Apr 25, 2018

Most federal IT contractors don't protect emails from fraud

Photo: Jaap Arriens/NurPhoto via Getty Images

Only one of the top 50 federal IT contractors has fully implemented an email protocol designed to prevent fraud, the Global Cyber Alliance advocacy group reports.

Why it matters: Without a contractor using the DMARC protocol, recipients of emails claiming to be from that contractor will not automatically double check whether those emails are authentic. That means incoming emails could impersonate the contractor and fraudulently ask a victim to transfer money for unpaid bills or log in to a phishing website.

The details: DMARC allows recipients of an email to double check with the purported sender that it actually sent the email. If an email is faked, that purported sender can instruct the recipient to reject the email, send it to the spam folder or do nothing at all.

  • Only one firm has the reject setting turned on, according to the GCA audit.
  • One firm requests fake emails be treated as spam.
  • 26 have DMARC, but don't instruct the recipient to do anything if emails are fraudulent.
  • 21 do not have DMARC installed.
  • One has DMARC improperly configured, and makes no request.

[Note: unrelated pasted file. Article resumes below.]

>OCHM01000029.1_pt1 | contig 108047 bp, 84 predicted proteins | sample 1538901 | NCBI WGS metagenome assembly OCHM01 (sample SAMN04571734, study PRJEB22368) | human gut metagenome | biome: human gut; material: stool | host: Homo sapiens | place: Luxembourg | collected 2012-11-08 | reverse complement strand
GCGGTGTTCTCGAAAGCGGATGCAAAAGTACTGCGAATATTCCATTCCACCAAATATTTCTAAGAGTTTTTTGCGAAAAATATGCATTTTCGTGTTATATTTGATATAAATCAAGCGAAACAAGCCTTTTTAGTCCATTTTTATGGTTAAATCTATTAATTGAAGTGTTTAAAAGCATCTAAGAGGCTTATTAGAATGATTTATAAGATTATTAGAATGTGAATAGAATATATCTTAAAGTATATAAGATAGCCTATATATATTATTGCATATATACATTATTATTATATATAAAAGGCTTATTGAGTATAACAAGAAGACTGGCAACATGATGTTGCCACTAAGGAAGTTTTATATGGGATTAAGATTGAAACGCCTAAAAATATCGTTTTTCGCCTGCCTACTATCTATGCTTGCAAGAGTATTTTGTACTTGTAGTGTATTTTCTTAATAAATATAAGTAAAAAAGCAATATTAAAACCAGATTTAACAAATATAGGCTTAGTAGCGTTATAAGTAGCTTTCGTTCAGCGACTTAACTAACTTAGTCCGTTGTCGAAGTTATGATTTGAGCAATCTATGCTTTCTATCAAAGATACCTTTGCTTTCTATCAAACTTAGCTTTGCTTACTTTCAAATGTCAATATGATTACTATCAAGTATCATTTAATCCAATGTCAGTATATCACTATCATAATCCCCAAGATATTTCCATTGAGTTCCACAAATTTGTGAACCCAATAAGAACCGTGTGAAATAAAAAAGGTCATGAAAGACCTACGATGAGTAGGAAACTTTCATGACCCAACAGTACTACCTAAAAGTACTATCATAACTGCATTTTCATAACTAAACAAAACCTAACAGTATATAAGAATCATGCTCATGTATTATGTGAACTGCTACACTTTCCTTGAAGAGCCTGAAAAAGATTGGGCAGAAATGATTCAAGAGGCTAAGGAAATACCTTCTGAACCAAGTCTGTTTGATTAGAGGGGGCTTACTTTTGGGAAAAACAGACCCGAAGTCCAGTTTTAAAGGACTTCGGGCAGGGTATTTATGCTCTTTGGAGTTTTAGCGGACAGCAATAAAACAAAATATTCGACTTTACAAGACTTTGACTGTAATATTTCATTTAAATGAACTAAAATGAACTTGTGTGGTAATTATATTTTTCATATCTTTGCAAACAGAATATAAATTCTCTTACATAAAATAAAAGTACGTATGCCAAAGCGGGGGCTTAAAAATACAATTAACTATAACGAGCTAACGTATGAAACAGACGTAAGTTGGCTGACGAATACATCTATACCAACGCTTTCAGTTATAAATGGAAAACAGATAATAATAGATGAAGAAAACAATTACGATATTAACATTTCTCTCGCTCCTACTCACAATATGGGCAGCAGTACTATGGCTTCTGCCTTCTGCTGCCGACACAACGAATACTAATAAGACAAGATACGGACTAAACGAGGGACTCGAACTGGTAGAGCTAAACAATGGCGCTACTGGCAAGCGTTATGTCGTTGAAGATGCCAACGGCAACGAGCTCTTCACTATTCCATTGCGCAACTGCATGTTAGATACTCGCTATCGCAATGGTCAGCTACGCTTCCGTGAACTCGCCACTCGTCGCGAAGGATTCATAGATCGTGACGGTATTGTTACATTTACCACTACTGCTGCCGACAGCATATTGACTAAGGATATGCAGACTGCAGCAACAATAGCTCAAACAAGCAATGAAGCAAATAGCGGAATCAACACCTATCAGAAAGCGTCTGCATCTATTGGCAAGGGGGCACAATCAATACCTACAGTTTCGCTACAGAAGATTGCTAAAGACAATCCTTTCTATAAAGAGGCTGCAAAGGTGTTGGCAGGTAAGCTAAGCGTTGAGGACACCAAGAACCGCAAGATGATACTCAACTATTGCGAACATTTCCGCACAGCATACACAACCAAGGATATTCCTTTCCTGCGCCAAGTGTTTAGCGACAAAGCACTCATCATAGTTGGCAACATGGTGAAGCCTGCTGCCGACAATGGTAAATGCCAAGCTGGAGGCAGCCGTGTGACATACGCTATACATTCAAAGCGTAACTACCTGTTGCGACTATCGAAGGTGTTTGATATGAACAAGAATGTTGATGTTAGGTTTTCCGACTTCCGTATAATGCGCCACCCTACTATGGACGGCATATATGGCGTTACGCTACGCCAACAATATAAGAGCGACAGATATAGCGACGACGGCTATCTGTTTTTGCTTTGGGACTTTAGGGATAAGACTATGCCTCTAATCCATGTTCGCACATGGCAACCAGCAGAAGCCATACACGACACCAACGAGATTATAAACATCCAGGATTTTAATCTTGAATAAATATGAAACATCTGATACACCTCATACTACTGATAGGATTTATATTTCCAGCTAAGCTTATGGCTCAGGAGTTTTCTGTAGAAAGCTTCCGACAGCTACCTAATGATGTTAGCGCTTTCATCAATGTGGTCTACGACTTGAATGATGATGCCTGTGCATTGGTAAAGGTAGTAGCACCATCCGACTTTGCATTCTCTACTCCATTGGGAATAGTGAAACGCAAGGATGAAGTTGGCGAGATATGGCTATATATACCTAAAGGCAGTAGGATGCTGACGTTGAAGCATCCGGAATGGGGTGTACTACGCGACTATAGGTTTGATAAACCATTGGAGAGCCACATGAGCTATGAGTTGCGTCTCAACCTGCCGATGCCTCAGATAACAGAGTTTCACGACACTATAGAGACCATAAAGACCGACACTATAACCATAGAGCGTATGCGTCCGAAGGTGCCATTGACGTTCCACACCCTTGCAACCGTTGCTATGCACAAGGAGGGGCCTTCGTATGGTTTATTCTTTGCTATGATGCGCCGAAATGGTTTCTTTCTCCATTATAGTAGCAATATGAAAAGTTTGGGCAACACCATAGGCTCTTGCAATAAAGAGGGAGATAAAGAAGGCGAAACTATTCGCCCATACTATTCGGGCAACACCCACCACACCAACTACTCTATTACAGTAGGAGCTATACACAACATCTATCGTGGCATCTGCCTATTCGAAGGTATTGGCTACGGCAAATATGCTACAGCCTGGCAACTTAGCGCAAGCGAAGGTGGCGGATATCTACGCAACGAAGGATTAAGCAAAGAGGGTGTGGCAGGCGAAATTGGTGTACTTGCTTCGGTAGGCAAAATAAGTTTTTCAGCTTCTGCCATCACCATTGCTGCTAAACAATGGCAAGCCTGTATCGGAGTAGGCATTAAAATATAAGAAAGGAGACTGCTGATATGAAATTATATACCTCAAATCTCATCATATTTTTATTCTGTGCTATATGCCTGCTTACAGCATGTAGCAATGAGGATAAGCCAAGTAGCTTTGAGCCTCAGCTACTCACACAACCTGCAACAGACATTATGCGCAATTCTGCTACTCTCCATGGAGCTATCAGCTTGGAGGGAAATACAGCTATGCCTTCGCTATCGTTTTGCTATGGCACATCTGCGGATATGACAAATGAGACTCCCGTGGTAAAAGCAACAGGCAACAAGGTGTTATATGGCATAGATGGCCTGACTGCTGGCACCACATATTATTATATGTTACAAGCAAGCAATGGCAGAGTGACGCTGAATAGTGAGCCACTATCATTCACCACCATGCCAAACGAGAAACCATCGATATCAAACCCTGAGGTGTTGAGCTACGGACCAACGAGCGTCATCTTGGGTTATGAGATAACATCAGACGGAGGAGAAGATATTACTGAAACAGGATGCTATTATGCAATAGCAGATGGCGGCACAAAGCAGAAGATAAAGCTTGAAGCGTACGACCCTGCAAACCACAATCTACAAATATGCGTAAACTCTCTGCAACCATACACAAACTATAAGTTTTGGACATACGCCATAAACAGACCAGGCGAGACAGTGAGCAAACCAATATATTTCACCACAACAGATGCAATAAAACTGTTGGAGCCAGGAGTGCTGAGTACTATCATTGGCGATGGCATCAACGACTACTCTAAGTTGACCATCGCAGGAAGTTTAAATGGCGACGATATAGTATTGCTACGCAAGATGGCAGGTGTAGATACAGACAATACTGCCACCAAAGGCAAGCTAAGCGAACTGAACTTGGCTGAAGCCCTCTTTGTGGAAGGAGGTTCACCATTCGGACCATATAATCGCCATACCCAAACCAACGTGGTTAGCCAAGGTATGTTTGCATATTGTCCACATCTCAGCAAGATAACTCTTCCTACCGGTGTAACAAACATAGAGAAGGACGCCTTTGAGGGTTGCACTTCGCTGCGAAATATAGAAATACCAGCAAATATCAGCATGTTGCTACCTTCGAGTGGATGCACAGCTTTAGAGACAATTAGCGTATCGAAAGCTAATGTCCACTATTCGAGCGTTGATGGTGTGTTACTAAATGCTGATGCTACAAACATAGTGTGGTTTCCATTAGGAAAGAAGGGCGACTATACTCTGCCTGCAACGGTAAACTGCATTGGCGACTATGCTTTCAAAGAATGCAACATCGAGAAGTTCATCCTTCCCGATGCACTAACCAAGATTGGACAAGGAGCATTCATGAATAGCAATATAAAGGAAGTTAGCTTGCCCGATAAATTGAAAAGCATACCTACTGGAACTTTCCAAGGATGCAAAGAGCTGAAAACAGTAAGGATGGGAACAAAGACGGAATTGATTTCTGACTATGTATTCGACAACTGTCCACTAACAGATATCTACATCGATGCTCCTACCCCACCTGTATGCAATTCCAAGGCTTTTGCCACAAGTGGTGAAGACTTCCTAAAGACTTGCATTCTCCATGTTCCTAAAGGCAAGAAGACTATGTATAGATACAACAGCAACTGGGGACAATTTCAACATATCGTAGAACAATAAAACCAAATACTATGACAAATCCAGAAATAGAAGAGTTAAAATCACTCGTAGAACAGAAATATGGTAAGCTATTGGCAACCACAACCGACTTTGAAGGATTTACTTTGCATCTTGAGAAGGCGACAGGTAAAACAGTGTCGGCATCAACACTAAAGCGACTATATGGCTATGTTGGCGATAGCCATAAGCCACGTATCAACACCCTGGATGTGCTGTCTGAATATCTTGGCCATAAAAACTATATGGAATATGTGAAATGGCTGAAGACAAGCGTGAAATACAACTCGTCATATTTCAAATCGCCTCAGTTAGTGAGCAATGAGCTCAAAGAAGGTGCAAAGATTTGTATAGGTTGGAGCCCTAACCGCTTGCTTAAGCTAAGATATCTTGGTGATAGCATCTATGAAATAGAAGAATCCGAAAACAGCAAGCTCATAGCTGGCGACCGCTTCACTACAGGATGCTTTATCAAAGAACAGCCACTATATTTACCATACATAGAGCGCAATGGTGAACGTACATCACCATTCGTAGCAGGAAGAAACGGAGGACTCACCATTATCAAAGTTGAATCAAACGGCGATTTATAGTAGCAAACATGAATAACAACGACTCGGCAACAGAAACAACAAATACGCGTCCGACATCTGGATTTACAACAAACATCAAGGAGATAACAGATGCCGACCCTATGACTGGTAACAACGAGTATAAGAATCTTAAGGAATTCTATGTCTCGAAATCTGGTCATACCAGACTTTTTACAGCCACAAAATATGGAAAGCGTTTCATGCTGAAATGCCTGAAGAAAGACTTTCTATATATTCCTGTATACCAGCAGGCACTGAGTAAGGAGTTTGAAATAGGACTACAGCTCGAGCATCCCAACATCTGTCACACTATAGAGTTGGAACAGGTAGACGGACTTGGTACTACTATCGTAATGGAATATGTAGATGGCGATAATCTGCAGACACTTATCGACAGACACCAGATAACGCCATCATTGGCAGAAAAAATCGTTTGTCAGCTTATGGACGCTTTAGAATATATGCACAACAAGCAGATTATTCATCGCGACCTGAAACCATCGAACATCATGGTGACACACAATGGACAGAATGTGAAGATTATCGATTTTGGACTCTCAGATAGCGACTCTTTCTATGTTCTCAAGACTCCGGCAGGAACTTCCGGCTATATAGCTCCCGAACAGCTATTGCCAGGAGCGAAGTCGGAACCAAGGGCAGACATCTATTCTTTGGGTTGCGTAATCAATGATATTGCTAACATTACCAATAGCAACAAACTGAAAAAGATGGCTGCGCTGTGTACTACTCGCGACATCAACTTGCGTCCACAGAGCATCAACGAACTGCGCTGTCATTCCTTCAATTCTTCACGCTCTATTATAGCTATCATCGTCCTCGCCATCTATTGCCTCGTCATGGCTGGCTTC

The rules: The Department of Homeland Security required agencies to begin installing DMARC last year, but the order did not extend to contractors.

Go deeper

Exclusive: Trump's "Deep State" hit list

Illustration: Aïda Amer/Axios. Photos: WPA Pool/Getty Pool, Drew Angerer/Getty Staff

The Trump White House and its allies, over the past 18 months, assembled detailed lists of disloyal government officials to oust — and trusted pro-Trump people to replace them — according to more than a dozen sources familiar with the effort who spoke to Axios.

Driving the news: By the time President Trump instructed his 29-year-old former body man and new head of presidential personnel to rid his government of anti-Trump officials, he'd gathered reams of material to support his suspicions.

Exclusive: Anti-Sanders campaign targets black South Carolina voters

Courtesy of The Big Tent Project

The Big Tent Project, a Democratic political group focused on promoting moderate presidential candidates, has sent hundreds of thousands of mailers bashing Bernie Sanders to black voters in South Carolina who voted in the state's 2016 primary.

Why it matters: Sanders' rise to the top of the pack, as dueling moderate candidates split their side of the vote, is worrying many in the Democratic political establishment who fear a socialist can't beat President Trump.

Inside the fight over FBI surveillance powers

Carter Page. Photo: Artyom Korotayev\TASS via Getty Images

Over the past year, President Trump has told senior administration officials, including Attorney General Bill Barr, that he wants a major overhaul of national security surveillance powers and the secret court that approves them.

Behind the scenes: In one such discussion last year about the need to reauthorize government authorities to surveil U.S. citizens, Trump went so far as to say he'd rather get rid of the Foreign Intelligence Surveillance Act (FISA) altogether.